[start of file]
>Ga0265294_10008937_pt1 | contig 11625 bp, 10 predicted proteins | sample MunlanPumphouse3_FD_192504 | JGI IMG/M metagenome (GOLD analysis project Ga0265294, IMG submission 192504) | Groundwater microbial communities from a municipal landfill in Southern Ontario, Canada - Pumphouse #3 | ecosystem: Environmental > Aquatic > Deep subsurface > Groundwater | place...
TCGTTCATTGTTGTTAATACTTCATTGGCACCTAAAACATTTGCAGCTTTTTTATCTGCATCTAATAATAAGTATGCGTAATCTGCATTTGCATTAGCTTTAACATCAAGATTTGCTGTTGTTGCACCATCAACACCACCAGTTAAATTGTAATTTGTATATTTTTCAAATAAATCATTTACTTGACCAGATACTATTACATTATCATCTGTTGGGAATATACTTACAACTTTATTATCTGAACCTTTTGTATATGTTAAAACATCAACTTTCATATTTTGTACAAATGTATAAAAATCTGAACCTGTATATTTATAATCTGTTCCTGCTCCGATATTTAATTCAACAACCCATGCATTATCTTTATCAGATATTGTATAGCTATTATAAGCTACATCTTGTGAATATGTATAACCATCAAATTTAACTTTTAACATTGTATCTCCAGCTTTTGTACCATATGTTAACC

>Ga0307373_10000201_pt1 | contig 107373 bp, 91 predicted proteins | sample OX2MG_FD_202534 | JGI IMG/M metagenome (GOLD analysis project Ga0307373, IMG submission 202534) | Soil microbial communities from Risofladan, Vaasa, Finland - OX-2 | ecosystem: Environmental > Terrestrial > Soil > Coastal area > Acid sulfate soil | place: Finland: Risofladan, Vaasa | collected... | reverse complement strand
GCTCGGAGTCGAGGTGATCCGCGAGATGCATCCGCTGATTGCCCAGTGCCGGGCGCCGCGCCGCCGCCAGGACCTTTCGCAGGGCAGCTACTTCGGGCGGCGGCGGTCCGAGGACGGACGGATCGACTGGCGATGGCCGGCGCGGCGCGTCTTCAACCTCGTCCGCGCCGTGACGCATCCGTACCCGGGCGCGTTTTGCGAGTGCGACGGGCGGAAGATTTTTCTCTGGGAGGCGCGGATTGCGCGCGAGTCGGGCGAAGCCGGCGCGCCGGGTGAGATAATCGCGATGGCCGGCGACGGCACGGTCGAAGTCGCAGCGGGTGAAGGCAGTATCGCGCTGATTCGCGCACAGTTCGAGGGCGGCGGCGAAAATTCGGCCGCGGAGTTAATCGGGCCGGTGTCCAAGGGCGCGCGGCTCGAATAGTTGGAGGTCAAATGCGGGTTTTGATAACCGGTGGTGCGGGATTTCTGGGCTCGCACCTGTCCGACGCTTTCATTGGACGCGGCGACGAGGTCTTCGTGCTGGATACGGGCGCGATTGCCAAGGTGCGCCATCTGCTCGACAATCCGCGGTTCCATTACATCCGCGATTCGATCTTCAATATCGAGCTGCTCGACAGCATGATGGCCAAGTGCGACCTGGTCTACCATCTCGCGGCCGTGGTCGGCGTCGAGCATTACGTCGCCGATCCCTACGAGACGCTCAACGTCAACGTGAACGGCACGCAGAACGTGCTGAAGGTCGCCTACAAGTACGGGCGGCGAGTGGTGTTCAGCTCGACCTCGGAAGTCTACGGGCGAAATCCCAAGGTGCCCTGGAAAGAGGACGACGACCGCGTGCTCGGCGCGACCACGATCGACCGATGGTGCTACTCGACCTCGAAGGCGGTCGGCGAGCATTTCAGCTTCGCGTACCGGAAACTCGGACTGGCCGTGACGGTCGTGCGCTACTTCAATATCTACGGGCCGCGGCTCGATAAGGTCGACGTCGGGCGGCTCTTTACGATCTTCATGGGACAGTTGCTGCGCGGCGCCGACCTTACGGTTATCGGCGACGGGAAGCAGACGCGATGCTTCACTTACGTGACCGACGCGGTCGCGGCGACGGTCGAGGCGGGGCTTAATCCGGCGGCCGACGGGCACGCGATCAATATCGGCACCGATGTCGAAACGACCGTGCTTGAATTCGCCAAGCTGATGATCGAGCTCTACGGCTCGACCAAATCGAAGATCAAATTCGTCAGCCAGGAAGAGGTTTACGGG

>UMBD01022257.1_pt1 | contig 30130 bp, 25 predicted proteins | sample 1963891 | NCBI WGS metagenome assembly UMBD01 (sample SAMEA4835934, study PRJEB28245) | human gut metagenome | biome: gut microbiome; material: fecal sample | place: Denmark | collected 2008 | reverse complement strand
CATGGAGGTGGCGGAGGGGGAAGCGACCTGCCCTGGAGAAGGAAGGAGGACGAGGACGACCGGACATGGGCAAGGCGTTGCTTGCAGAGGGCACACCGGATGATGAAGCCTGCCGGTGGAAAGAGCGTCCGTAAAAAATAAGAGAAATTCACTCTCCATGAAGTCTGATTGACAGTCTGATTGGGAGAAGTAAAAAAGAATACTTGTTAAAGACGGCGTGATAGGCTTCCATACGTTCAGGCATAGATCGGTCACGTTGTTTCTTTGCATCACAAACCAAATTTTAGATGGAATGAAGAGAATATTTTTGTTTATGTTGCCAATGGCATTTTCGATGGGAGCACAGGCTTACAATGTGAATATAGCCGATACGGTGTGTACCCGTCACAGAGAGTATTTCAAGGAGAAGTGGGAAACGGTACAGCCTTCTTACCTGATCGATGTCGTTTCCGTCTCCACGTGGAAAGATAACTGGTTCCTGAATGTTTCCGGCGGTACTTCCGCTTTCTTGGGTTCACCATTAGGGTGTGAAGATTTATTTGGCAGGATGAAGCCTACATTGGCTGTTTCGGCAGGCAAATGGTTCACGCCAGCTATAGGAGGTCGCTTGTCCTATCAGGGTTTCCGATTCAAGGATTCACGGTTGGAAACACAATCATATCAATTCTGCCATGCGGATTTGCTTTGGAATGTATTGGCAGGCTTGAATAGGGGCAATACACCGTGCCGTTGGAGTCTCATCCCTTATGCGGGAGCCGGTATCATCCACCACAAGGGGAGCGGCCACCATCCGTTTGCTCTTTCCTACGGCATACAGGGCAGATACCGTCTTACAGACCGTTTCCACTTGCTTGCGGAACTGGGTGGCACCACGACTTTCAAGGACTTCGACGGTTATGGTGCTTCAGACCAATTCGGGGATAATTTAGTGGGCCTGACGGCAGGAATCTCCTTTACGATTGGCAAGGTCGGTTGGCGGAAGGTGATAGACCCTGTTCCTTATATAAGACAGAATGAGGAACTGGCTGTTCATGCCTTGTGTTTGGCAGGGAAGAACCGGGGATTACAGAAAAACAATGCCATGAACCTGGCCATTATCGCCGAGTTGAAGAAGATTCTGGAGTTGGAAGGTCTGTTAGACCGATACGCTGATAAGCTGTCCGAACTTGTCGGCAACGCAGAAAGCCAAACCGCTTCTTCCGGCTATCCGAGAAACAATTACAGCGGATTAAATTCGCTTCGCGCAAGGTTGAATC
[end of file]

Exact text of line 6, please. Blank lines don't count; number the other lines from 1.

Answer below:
CATGGAGGTGGCGGAGGGGGAAGCGACCTGCCCTGGAGAAGGAAGGAGGACGAGGACGACCGGACATGGGCAAGGCGTTGCTTGCAGAGGGCACACCGGATGATGAAGCCTGCCGGTGGAAAGAGCGTCCGTAAAAAATAAGAGAAATTCACTCTCCATGAAGTCTGATTGACAGTCTGATTGGGAGAAGTAAAAAAGAATACTTGTTAAAGACGGCGTGATAGGCTTCCATACGTTCAGGCATAGATCGGTCACGTTGTTTCTTTGCATCACAAACCAAATTTTAGATGGAATGAAGAGAATATTTTTGTTTATGTTGCCAATGGCATTTTCGATGGGAGCACAGGCTTACAATGTGAATATAGCCGATACGGTGTGTACCCGTCACAGAGAGTATTTCAAGGAGAAGTGGGAAACGGTACAGCCTTCTTACCTGATCGATGTCGTTTCCGTCTCCACGTGGAAAGATAACTGGTTCCTGAATGTTTCCGGCGGTACTTCCGCTTTCTTGGGTTCACCATTAGGGTGTGAAGATTTATTTGGCAGGATGAAGCCTACATTGGCTGTTTCGGCAGGCAAATGGTTCACGCCAGCTATAGGAGGTCGCTTGTCCTATCAGGGTTTCCGATTCAAGGATTCACGGTTGGAAACACAATCATATCAATTCTGCCATGCGGATTTGCTTTGGAATGTATTGGCAGGCTTGAATAGGGGCAATACACCGTGCCGTTGGAGTCTCATCCCTTATGCGGGAGCCGGTATCATCCACCACAAGGGGAGCGGCCACCATCCGTTTGCTCTTTCCTACGGCATACAGGGCAGATACCGTCTTACAGACCGTTTCCACTTGCTTGCGGAACTGGGTGGCACCACGACTTTCAAGGACTTCGACGGTTATGGTGCTTCAGACCAATTCGGGGATAATTTAGTGGGCCTGACGGCAGGAATCTCCTTTACGATTGGCAAGGTCGGTTGGCGGAAGGTGATAGACCCTGTTCCTTATATAAGACAGAATGAGGAACTGGCTGTTCATGCCTTGTGTTTGGCAGGGAAGAACCGGGGATTACAGAAAAACAATGCCATGAACCTGGCCATTATCGCCGAGTTGAAGAAGATTCTGGAGTTGGAAGGTCTGTTAGACCGATACGCTGATAAGCTGTCCGAACTTGTCGGCAACGCAGAAAGCCAAACCGCTTCTTCCGGCTATCCGAGAAACAATTACAGCGGATTAAATTCGCTTCGCGCAAGGTTGAATC